The worst criminals of her country did not bear comparison to the occupation forces –Bashanti came to realize. Even Nibaron’s offence seemed forgivable to her. Although he was solely responsible for this cursed life of hers, but that perhaps did not cross the last limit to humanity. Maybe, Nibaron, too, did not know that the situation would take such an ugly turn. However, Bashanti still was ignorant of the reason why he failed to put a brave face on it!

Bashanti had never seen Nibaron before. She heard that the orphan boy, Nibaron Das, had fled the village in his adolescence. Everybody knew he had gone missing. His maternal grandmother cried her eyes out and died. After twenty years, one fine morning, a young dandy appeared in the village. He claimed himself as Nibaron. He wore a red bowler cap and dark glasses, and was clad in a skin-tight short-sleeved shirt with long folded collar hanging loosely like the ears of a goat. Shaking the curved end of his goat-ear collar, Nabaron asserted that he was somebody in the FDC (Film Development Corporation). Razzak, Kabari, Shabana, Faruk were his close pals. To take somebody to them was his piece of cake. But this luminary had no place of abode in his village. He took shelter in Bashanti’s.

One sunny day while Bashanti was on her way back from school, Nibaron caught her and tried to make a polite conversation.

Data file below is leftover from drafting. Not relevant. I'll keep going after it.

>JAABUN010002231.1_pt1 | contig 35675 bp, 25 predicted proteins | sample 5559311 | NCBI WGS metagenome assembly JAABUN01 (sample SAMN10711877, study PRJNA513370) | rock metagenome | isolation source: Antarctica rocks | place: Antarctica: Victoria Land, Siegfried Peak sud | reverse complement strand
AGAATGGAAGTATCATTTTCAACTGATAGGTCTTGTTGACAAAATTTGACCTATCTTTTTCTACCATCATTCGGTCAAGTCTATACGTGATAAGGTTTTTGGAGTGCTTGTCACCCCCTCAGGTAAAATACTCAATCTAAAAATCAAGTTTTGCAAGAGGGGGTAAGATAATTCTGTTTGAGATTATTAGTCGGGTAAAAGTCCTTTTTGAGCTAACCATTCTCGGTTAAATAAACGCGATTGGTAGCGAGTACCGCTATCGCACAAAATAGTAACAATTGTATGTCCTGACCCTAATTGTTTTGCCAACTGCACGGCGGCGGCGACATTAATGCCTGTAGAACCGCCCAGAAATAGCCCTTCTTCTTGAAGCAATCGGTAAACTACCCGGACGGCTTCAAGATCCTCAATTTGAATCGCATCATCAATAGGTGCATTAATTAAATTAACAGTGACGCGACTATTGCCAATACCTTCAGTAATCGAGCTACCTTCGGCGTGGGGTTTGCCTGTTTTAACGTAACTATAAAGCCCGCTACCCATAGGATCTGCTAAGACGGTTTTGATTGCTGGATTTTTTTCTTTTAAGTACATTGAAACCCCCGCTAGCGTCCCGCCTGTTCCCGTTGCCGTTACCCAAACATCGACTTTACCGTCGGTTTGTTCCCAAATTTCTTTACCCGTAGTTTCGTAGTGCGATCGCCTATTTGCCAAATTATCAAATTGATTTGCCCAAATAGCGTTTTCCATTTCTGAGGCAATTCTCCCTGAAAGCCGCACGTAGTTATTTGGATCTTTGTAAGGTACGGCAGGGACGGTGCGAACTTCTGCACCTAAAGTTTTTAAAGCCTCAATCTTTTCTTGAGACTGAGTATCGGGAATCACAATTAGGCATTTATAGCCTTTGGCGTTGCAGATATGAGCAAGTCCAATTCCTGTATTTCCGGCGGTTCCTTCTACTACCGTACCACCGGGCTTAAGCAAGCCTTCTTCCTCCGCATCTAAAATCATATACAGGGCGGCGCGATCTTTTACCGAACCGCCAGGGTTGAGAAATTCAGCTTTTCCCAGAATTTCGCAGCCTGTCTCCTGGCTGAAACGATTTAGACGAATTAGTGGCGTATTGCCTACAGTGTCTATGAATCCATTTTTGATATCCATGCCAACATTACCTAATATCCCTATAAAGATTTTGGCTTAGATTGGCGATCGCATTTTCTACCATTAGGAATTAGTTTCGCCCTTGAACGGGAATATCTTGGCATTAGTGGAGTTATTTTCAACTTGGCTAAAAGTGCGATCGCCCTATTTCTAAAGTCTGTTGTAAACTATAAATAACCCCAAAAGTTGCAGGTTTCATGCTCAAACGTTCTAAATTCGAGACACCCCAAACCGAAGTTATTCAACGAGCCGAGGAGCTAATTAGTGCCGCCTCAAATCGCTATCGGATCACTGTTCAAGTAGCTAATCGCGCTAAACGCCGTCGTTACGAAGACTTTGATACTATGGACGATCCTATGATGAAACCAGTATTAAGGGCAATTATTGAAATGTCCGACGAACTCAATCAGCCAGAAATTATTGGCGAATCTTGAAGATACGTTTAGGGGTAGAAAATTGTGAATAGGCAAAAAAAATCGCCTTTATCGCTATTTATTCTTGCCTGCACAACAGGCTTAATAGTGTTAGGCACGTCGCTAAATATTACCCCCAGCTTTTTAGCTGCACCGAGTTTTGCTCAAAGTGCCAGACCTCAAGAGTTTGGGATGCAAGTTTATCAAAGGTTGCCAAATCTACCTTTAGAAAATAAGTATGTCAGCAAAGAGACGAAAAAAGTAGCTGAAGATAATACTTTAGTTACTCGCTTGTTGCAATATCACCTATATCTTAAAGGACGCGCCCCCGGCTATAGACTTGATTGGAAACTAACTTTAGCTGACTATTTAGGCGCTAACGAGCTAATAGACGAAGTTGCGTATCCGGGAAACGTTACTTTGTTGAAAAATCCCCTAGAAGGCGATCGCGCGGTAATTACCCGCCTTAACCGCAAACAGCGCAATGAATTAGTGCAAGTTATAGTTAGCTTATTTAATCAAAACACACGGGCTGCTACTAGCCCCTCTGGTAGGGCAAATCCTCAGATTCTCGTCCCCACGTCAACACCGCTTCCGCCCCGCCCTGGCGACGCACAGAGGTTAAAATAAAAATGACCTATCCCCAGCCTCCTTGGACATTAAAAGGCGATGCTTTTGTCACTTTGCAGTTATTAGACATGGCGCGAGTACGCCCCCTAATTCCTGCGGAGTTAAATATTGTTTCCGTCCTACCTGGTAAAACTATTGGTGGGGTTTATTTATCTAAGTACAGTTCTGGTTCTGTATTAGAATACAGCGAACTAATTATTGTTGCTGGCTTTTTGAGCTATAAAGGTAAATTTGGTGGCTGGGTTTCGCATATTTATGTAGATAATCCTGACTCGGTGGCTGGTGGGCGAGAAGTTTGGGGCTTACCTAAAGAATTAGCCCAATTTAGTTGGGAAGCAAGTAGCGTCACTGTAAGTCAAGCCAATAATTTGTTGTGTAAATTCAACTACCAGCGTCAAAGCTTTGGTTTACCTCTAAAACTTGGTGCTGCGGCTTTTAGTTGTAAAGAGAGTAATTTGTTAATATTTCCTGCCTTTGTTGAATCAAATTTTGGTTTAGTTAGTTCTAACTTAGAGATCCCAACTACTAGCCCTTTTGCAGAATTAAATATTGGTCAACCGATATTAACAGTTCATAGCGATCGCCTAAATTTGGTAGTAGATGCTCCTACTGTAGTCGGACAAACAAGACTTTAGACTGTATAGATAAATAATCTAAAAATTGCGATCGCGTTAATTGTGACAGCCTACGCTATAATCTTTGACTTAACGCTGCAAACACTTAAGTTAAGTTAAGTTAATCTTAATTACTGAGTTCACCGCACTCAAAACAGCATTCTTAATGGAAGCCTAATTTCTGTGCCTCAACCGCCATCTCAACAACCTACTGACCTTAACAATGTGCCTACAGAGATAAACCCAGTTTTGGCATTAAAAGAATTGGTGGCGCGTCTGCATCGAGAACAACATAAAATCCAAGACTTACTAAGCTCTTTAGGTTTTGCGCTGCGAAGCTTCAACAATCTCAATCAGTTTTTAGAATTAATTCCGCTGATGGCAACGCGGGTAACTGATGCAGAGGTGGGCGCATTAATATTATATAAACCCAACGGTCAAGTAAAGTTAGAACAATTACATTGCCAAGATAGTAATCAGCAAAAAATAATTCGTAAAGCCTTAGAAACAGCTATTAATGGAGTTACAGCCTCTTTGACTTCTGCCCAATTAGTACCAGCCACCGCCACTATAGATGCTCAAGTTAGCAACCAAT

‘Listen honey, what class are you in?’ Nibaron tried to coax a dalliance out of Bashanti.

‘Class nine.’ Bashanti stood still with her head down and eyes fixed on the ground at her feet.

‘That’s great! That’s really so great of you!’ Nibaron paid her a compliment, and tended to monopolize the conversation.

‘Do you know you are a paragon of beauty?’ Nibaron ran his eyes over her body – from head to foot.

The oval face got a good tan, and was looking purer with hair in pigtails.

Bashanti blushed crimson with embarrassment. Her head hung down more.

‘You’re very photogenic. OK, let me check.’

Nibaron chucked her under the chin, and lifted it to a little higher level so as to get a better view of her full face. He moved back with a quick jump, bent his knees, and struck a pose for a photographer making a rectangular camera-image with both thumbs in horizontal and index fingers in vertical position. The cameraman started twisting and turning around Bashanti, and pretended to take snaps from different angles with frequent clicks of his tongue.

Bashanti broke into peals of laughter.

‘I’ll take you to Dhaka. I’ll make you a film heroine.’ Nibaron struck the hot iron.

Bashanti came to Dhaka with Nibaron in search of fame and fortune. But she did not know that she brought her eggs to the wrong market. Nibaron took her to one aunt in Begum Bazaar. She was a big curvy woman scantily clad. Everyone called her Mashi (aunt). She was chewing betel-leaf and frequently spitting into a brass spittoon.

Mashi, this is Bashanti, from my village. She’s come to be a film heroine.’ Nibaron introduced Bashanti to the woman.

‘Ho, ho! What a number one thing you’ve brought, man!’ The woman gave a coquettish cackle swaying her large bosom seductively inside a see-through blouse.

‘I thank her lucky stars that a producer is coming here tonight. I’m cocksure he’d like her to death. In fact, he is looking for one like her.’ Mashi continued in a flirty manner. Bashanti thanked her god, and went for a wash and brush up.

The alleged producer came at dead of night. An old debauchee drunk as a skunk!

‘Where’s my virgin goddess? I’m bursting to see her. I want to worship her.’ He staggered to Bashanti’s room. The door slammed shut, and detached itself from the rest of the world.